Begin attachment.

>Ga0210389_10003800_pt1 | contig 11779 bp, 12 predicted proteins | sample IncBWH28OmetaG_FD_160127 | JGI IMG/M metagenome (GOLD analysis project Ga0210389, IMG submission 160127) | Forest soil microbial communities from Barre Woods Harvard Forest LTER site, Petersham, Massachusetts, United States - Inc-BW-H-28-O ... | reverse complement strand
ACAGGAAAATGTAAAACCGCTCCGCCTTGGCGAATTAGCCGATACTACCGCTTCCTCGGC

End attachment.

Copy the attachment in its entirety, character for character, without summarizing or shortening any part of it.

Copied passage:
>Ga0210389_10003800_pt1 | contig 11779 bp, 12 predicted proteins | sample IncBWH28OmetaG_FD_160127 | JGI IMG/M metagenome (GOLD analysis project Ga0210389, IMG submission 160127) | Forest soil microbial communities from Barre Woods Harvard Forest LTER site, Petersham, Massachusetts, United States - Inc-BW-H-28-O ... | reverse complement strand
ACAGGAAAATGTAAAACCGCTCCGCCTTGGCGAATTAGCCGATACTACCGCTTCCTCGGC